NRL News

British Health Secretary to issue guidelines clarifying that sex-selection abortions are illegal

by | May 23, 2014


By Dave Andrusko

Health Secretary Jeremy Hunt

Health Secretary Jeremy Hunt

Controversies over sex-selection abortions and evidence that physicians are avoiding what few requirements for abortions there are continue to roil the waters in England. Health Secretary Jeremy Hunt is addressing them both, according to The Telegraph.

First the background. There was a tremendous row (which has somewhat tapered off) when it was demonstrated conclusively that some abortionists will kill an unborn baby if the mother does not want a girl. The legal authorities that should have prosecuted chose not to.

The most recent controversy followed information secured through a Freedom of Information request. It revealed that 67 abortionists had illegally signed blank abortion forms for women seeking abortions in England—but went unpunished. In theory two physicians (usually abortionists) are required to sign a form saying that continuing the pregnancy could cause the woman physical or emotional harm.

The Telegraph (the newspaper that did the investigative reporting) reported yesterday that Hunt will “issue new guidance making it clear to doctors that sex-selective abortion is ‘unacceptable and illegal’” and would be breaking the law.

Steven Swinford and Peter Dominiczak added that the guidance will say

“Abortion clinics will also be required to explicitly recognise that gender-based abortions are illegal as part of their licence conditions.”

Pre-signing abortion forms is also expected to be explicitly defined as breaking the law.

The Telegraph’s investigation found abortionists who would practice sex-selection abortions even though one likened the practice to “female infanticide” and the other told a woman her job was not to “ask questions.”

As NRL News Today reported last year, Sir Keir Starmer, the then Director of Public Prosecutions (CPS) ruled that prosecuting the abortionists would not be in the “public interest” and said that the 1967 Abortion Law does not “expressly prohibit gender-specific abortions” [].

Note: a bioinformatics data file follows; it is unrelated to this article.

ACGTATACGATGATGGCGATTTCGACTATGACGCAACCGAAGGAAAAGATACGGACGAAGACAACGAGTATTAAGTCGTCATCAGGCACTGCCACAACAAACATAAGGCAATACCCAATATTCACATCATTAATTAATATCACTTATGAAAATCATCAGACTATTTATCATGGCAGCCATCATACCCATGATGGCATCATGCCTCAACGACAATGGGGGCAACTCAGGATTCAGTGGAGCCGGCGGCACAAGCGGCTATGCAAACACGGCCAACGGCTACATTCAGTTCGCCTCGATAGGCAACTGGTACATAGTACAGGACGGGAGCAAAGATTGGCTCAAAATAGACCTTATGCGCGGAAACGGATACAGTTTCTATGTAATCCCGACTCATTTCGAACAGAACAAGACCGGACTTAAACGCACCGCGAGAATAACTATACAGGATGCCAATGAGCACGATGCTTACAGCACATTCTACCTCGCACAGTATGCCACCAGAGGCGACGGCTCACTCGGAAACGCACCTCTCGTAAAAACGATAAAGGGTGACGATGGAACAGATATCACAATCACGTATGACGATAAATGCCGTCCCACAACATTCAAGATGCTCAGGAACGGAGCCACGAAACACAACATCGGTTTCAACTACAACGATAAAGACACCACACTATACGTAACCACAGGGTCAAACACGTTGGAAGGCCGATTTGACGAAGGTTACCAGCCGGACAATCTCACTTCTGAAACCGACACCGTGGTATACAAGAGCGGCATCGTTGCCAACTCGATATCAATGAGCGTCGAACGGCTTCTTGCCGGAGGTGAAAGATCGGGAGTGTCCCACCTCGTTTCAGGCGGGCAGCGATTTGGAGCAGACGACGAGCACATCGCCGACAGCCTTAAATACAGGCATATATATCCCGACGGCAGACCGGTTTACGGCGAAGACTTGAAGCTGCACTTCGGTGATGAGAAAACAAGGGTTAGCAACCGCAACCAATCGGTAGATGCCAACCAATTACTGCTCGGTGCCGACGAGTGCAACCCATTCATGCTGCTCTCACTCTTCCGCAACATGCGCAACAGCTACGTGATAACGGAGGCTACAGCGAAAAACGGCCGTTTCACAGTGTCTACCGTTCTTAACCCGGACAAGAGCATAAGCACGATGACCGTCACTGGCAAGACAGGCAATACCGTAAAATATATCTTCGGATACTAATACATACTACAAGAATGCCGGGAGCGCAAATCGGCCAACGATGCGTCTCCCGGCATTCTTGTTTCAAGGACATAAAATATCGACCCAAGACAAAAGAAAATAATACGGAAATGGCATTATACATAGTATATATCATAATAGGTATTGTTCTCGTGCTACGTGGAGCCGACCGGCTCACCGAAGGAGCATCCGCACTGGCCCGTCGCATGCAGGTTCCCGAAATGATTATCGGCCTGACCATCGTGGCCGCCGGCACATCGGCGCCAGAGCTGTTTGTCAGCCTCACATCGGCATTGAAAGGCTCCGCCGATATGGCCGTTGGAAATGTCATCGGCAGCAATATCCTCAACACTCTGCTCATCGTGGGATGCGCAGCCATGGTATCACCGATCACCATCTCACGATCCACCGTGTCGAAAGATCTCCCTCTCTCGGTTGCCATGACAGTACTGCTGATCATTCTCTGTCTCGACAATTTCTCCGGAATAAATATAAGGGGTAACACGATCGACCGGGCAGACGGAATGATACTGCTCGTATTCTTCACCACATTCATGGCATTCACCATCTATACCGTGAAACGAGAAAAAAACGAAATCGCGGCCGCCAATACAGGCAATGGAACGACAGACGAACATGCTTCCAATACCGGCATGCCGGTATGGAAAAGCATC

Swinford and Dominiczak wrote

MPs have also raised concern that the law does not explicitly state that abortions on the basis of gender are illegal.

The Department of Health believes that the new guidance will make the law clearer for both doctors and prosecutors.

David Burrowes, a Conservative MP, said: “It is a very helpful clarification from the government. As a matter of principle and practise gender selection is thoroughly outlawed by this government as well as pre-signing.

“Any evidence must lead to the full force of the law being applied. For too long professionals and others have been able to use the cover of ambiguity have been able to allow gender selection to take place. They will now feel we have at last got a very clear statement from the government.”

In addition, “A cross-party group of MPs has written to the Commissioner of the Metropolitan Police [Scotland Yard] demanding a criminal investigation into evidence that dozens of doctors pre-signed abortion forms without knowing anything about the women concerned,” Telegraph Social Affairs Editor John Bingham has reported.